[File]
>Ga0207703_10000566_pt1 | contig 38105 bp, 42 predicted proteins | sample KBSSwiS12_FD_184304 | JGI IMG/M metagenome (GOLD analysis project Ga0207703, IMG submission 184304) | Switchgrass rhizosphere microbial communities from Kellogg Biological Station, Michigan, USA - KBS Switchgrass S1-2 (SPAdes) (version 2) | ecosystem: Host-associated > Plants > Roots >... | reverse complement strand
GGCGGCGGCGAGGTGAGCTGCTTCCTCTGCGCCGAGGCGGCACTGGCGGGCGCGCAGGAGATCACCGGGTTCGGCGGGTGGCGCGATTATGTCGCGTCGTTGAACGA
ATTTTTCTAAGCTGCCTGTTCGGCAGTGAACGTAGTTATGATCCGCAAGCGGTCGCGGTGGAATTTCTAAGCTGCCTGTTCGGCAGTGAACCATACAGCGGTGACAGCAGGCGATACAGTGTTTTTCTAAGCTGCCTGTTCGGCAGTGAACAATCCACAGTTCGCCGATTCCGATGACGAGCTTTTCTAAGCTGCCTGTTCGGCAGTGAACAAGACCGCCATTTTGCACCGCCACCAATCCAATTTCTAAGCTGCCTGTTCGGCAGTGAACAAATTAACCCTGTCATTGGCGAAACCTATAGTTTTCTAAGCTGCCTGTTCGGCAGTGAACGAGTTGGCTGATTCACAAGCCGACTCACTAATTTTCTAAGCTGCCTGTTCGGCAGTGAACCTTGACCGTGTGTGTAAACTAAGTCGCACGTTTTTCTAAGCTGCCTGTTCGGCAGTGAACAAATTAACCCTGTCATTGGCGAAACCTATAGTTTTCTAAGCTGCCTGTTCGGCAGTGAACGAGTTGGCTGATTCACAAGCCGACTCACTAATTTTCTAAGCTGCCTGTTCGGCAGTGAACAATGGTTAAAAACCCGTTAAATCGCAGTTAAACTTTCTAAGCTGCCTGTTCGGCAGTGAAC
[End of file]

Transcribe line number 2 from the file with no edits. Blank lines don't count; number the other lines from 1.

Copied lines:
GGCGGCGGCGAGGTGAGCTGCTTCCTCTGCGCCGAGGCGGCACTGGCGGGCGCGCAGGAGATCACCGGGTTCGGCGGGTGGCGCGATTATGTCGCGTCGTTGAACGA